Stress - a malicious destructor or a mobilizing ally?
We've all dealt with him. The first stress experienced by a human being - it is said that the greatest stress in life - is birth. Contact with the real world provides a newborn with an incredible amount of unpleasant stressful stimuli, and the proof of this is the scream he emits upon birth. The extreme changes she experiences are her passage through the genital tract, her first independent breath, temperature changes, harsh light, and sounds that come in from outside. There is a theory that this first struggle for survival is extremely important in its further development.
So what is this stress?
It is an emotional phenomenon that accompanies people during their life activity. Each person experiences various difficult situations that cause him a state of internal tension. We then say that he is "getting" stressed.
How do we know it's stress?
This phenomenon attacks in several spheres. First of all, it affects our physicality - we sweat excessively, we turn pale, we feel accelerated heartbeat, muscle tension, gastric discomfort, dry mouth, headache, we have a problem with falling asleep. Secondly, we feel emotional discomfort - irritation, fear, explosiveness, sadness. Third, our behavior changes - we close in on ourselves, we lack appetite, our hands tremble, we have difficulty speaking, we have nervous tics, crying or laughing. And fourthly, our cognitive processes are damaged - we feel memory gaps, it is difficult for us to focus on the task, we think slower and less effectively.
How to deal with it?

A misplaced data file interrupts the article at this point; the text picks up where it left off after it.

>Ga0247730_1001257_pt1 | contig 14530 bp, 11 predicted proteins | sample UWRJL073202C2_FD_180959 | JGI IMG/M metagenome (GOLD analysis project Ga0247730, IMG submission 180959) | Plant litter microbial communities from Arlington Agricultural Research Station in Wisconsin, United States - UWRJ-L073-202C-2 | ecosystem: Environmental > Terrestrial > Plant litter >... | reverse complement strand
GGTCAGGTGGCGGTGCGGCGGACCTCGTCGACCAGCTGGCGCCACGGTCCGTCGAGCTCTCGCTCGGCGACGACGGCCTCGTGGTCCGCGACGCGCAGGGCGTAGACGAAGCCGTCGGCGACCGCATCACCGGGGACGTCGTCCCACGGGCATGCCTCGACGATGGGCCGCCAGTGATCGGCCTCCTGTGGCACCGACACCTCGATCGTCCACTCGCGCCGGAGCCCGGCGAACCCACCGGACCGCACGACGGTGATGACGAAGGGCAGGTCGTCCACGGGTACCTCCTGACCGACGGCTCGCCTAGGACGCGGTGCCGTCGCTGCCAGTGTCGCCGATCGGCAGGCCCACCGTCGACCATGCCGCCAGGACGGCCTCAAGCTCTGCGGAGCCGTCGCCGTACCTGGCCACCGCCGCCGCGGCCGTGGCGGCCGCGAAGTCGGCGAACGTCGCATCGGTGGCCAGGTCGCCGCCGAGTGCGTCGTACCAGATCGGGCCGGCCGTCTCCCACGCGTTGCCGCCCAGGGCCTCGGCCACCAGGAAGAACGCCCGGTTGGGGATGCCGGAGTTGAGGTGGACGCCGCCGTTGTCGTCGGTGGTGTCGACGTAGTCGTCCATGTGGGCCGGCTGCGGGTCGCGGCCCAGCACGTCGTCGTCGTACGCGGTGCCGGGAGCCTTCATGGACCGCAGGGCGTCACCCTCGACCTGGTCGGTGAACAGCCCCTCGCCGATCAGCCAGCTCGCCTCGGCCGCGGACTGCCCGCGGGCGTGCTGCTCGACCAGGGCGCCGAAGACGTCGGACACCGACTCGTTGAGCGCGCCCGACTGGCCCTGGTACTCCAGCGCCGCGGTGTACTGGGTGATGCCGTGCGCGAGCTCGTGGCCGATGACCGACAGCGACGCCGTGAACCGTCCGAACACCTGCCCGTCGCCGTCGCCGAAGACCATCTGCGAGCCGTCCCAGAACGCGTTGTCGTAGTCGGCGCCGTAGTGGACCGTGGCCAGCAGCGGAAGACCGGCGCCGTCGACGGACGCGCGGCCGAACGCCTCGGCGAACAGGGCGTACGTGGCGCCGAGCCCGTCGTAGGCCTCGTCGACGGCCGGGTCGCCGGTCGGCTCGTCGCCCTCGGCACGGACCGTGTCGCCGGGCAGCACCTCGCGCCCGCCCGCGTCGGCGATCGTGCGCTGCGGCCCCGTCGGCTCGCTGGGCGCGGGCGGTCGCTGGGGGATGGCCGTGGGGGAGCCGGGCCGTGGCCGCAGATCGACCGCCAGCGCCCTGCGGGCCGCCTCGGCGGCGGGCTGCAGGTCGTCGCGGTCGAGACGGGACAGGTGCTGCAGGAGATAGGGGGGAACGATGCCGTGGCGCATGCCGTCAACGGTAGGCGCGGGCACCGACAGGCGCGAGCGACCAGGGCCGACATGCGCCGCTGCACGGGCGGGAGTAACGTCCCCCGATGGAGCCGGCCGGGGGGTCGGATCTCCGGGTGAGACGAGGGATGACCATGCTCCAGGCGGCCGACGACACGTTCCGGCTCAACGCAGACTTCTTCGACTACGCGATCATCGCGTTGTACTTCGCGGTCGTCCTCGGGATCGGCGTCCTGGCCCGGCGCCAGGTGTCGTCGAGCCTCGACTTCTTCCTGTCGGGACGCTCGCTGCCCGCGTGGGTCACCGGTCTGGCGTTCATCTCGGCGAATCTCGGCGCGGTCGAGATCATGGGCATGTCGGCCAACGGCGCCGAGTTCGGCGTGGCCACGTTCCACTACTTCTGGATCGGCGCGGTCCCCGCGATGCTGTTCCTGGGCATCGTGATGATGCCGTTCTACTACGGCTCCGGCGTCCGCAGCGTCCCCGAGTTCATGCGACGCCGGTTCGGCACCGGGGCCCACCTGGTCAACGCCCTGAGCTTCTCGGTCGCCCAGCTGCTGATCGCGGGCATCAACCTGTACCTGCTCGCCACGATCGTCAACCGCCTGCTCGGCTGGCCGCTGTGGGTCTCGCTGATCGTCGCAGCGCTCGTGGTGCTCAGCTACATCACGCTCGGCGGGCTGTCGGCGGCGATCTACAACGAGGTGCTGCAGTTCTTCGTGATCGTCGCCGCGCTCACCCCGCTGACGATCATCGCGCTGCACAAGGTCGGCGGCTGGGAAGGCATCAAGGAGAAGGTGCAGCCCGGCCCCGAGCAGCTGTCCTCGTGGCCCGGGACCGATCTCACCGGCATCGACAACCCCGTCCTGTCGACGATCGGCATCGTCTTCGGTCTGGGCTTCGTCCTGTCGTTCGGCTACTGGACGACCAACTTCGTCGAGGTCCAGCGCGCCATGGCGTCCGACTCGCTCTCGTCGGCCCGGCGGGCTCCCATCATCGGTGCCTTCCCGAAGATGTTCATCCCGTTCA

First of all, let's not be surprised. When we face a difficult situation, let us remember that it can be accompanied by strong emotions and unpleasant sensations. Let's not give up, stress can be reduced. Let's turn on positive thinking. Let's get rid of the catastrophic attitude that we have no chance and nothing will succeed. On the contrary, let us turn a difficult situation into a joke, let us be optimistic about the future, and if it helps us, let us construct an "emergency plan". Let us repeat to ourselves "it may not be easy, but I can do it", "I can do it", "it will be fine", "I can do it". Since stress is accompanied by unpleasant tension, it is worth using relaxing exercises. These can include relaxing all muscles, breathing freely, focusing your attention on pleasant things and events. Such exercises can be performed lying or sitting. You can listen to music or audiobooks during them. They help to calm down, relax muscles, and get rid of tension. Deep breathing improves the oxygenation of the brain, and the oxygenated brain thinks, remembers and focuses attention on the task better. It is also worth talking about what stresses us with someone close to us - parents, sister or brother or friend. Their way of perceiving our problems can help us distance ourselves from them, see them from a different perspective, and it can suggest new strategies for action. Walking and drinking water also helps a lot. Let us remember that the stress that we are able to control has a mobilizing effect on us, provokes us to take up new challenges, makes us develop.